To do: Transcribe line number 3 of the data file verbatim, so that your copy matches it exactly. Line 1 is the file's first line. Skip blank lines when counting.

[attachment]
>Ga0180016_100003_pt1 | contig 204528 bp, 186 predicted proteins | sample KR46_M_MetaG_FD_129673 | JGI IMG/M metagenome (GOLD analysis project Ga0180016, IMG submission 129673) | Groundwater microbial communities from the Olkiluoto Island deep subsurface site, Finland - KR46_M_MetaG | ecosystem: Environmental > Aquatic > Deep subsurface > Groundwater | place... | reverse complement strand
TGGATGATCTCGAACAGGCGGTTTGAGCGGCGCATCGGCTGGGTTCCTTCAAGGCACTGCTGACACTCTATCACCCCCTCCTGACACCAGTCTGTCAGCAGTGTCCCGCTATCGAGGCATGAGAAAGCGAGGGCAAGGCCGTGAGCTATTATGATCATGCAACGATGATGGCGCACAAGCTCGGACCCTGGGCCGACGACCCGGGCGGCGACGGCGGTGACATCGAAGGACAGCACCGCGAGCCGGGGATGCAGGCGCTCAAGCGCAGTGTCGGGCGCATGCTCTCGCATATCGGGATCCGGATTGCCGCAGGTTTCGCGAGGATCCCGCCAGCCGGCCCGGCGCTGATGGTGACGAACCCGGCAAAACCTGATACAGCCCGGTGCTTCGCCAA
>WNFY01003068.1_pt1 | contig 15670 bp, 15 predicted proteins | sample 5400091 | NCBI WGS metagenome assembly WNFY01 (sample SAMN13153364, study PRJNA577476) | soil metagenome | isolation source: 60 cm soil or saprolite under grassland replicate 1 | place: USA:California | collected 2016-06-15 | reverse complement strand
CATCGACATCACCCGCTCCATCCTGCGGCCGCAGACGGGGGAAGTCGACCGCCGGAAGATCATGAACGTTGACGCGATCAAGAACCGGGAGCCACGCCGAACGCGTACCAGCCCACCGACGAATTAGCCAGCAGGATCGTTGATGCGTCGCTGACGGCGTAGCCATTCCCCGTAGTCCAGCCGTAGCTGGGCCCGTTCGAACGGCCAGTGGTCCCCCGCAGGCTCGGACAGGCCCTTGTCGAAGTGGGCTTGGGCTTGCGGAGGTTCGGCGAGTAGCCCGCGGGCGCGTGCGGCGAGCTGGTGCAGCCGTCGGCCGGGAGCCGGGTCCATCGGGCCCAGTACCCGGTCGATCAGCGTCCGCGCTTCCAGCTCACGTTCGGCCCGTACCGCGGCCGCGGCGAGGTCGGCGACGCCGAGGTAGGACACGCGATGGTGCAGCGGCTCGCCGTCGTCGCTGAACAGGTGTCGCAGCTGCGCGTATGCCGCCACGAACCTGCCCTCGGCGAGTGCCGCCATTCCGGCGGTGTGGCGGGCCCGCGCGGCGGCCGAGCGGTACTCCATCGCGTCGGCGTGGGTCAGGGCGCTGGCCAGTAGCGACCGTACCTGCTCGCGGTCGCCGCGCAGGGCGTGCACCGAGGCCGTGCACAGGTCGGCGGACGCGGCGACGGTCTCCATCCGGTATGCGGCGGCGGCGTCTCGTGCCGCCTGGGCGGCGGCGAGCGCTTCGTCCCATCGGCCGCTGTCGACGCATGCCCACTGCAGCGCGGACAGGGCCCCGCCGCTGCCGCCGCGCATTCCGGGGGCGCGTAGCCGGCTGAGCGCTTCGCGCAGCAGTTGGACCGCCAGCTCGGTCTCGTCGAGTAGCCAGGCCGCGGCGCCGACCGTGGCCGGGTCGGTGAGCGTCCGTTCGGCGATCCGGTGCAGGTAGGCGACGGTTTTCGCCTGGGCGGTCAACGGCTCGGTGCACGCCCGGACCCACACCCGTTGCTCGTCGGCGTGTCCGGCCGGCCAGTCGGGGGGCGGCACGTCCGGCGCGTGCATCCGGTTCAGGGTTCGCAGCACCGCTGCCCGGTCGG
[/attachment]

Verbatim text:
>WNFY01003068.1_pt1 | contig 15670 bp, 15 predicted proteins | sample 5400091 | NCBI WGS metagenome assembly WNFY01 (sample SAMN13153364, study PRJNA577476) | soil metagenome | isolation source: 60 cm soil or saprolite under grassland replicate 1 | place: USA:California | collected 2016-06-15 | reverse complement strand